About a month ago I saw this phrase on LinkedIn and it stuck with me. “Authenticity cuts through the noise”
I’m from a generation that has grown up with social media, and it was all so easy once upon a time. You came home from school, logged onto MSN messenger, and spend four hours choosing a song lyric to add alongside your name whilst picking one of ten emojis that existed at the time. Over the last twenty years, it has grown like some sort of evil entity from an Avengers film taking over the world, and now, whether we like it or not, it runs parallel to our daily lives. That word best describes it for me. Noise. Twitter screams at you telling you the next Premier League manager that needs to be sacked, or which member of government has committed political suicide this week. Instagram yells at you until you buy whatever item of clothing you googled eight days ago for twenty seconds. “You may also like” this profile of a supermodel on a beach who doesn’t actually exist and is a scam to drain money from you. Facebook is…. The worst of them all. The loudest of them all. An endless conveyor belt of arguments between your neighbors, your friends, your family and whoever else decides to chip in.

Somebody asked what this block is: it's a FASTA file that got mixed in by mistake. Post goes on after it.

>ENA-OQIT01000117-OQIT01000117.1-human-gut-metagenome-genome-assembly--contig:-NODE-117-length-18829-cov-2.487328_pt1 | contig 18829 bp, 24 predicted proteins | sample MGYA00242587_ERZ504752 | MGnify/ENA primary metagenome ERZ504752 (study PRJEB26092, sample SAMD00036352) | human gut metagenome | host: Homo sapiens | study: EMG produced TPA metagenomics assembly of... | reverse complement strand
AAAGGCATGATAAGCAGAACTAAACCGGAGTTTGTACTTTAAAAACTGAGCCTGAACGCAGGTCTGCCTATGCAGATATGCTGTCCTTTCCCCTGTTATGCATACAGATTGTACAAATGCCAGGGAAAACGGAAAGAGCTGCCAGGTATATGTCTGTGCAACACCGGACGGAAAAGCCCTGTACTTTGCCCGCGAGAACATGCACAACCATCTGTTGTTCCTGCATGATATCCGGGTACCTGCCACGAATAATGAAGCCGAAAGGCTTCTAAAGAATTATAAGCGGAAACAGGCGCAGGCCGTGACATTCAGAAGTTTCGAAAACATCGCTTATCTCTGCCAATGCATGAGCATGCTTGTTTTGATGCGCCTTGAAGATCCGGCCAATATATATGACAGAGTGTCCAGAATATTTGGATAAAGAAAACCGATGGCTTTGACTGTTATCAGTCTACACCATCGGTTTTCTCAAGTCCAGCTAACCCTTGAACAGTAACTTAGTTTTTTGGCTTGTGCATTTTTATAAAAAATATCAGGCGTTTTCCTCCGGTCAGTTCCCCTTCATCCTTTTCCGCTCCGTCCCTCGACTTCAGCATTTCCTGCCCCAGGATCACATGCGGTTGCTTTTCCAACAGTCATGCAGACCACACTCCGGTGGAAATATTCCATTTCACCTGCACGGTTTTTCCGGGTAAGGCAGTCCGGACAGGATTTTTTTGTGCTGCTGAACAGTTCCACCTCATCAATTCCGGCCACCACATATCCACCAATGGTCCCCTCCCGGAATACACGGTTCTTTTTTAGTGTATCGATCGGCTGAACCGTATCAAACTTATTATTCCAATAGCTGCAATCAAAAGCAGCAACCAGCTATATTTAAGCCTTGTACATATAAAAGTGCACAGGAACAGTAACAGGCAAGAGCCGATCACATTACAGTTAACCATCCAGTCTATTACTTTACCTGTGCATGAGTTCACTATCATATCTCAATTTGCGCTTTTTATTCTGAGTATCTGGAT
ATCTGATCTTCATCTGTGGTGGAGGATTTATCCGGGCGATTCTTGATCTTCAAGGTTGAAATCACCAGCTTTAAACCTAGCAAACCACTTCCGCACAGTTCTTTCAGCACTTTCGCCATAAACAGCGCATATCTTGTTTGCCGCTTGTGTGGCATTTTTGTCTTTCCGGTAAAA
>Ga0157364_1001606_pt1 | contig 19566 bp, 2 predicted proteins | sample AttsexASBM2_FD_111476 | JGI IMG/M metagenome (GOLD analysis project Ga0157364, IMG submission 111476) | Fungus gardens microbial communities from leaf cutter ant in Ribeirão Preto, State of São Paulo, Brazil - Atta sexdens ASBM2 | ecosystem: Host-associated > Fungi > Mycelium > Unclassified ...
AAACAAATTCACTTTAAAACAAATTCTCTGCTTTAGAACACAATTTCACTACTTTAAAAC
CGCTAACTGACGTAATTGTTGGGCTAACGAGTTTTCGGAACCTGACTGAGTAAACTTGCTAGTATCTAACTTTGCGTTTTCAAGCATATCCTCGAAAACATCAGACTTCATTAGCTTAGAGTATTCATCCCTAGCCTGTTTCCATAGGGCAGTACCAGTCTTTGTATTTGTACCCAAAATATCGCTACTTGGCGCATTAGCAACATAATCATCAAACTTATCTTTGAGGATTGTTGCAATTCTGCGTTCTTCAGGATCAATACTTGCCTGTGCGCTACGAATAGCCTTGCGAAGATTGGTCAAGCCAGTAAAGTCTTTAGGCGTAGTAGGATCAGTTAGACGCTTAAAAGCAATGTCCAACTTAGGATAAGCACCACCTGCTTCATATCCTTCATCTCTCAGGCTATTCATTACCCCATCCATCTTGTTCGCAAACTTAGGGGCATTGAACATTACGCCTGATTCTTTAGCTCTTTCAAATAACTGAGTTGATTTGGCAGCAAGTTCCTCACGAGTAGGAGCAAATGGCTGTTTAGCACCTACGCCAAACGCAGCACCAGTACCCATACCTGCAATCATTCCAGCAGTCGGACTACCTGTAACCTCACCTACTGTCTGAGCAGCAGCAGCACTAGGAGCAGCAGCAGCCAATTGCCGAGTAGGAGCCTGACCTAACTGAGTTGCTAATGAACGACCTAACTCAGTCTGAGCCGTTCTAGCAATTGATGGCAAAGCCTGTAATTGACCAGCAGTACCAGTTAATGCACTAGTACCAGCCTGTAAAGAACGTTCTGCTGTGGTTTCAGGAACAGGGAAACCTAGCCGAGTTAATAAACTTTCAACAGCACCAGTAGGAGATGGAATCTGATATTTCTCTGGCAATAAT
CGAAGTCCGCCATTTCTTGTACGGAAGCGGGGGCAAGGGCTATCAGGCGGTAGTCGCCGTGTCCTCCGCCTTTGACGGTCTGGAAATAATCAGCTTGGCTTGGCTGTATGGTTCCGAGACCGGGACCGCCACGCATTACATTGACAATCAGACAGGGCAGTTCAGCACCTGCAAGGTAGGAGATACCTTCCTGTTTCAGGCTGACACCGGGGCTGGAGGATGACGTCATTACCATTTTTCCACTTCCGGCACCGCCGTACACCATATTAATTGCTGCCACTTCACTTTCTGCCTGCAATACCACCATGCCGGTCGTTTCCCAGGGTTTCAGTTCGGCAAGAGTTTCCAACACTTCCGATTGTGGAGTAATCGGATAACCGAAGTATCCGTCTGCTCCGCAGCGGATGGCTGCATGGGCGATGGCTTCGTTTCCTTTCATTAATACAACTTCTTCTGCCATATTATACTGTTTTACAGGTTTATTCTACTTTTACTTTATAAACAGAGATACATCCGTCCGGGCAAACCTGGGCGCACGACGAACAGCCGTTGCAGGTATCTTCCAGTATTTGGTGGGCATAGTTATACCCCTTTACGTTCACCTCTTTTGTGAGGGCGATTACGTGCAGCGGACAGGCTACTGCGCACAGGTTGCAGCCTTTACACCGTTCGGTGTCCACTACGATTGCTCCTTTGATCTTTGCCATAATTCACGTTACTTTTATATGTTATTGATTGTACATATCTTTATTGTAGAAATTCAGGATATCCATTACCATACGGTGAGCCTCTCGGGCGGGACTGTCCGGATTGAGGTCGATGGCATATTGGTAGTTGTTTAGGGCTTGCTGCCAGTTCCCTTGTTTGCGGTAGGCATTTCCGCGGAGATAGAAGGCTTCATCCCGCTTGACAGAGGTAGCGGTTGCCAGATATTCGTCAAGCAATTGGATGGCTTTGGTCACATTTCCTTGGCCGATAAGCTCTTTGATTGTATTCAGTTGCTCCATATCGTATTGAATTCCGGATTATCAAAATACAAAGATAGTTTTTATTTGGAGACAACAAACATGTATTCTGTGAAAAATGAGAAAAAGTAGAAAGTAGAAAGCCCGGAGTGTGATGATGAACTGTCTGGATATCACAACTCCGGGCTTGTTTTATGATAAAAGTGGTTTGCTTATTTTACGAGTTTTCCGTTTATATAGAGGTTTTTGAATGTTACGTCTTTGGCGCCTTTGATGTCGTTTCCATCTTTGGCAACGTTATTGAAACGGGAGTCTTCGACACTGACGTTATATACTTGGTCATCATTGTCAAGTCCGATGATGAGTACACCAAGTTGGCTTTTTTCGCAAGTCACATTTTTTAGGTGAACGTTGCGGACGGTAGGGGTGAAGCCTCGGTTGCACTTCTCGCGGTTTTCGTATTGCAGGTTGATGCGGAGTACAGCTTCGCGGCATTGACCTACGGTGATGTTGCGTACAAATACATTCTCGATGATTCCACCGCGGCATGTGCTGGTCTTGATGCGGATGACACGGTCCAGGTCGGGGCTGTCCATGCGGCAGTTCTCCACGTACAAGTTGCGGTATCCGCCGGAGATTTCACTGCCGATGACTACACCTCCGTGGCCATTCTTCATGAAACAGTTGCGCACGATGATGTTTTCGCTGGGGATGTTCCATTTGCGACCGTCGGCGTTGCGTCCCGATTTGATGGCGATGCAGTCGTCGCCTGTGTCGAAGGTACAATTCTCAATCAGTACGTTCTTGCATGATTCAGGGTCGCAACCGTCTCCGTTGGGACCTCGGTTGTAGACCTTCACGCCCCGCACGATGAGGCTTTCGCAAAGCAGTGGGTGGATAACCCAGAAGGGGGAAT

I do actually like social media. Despite all these jokes I think it’s arguably one of the most influential inventions in the last century. It can build a brand from someone’s garage into a billion-dollar company or tear down the reputation of a celebrity in a matter of hours. At no time in history has a news leak been able to travel so fast around the world. We’ve come a long way from sending messengers with handwritten letters between towns or via smoke signals.
But this blog isn’t about how far we’ve come and the history of social media. I’ll leave that to the marketing students. The question I want to ask is how we cut through all this noise, all this rubbish, all this content and be heard. The answer, I think anyway, is down to your authenticity. People can usually sniff out something fake like a well-trained bloodhound, which then leads inevitably to trial by social media, and courtroom feeds. The person or brand in the courtroom demands that they then explain themselves. Lazy marketing and lazy copywriting abound that we’ve seen a million times before and are often met with an eye roll or even worse… not even acknowledgment of the message. Forgetting it immediately as it fades into consciousness until eat, sleep repeat time.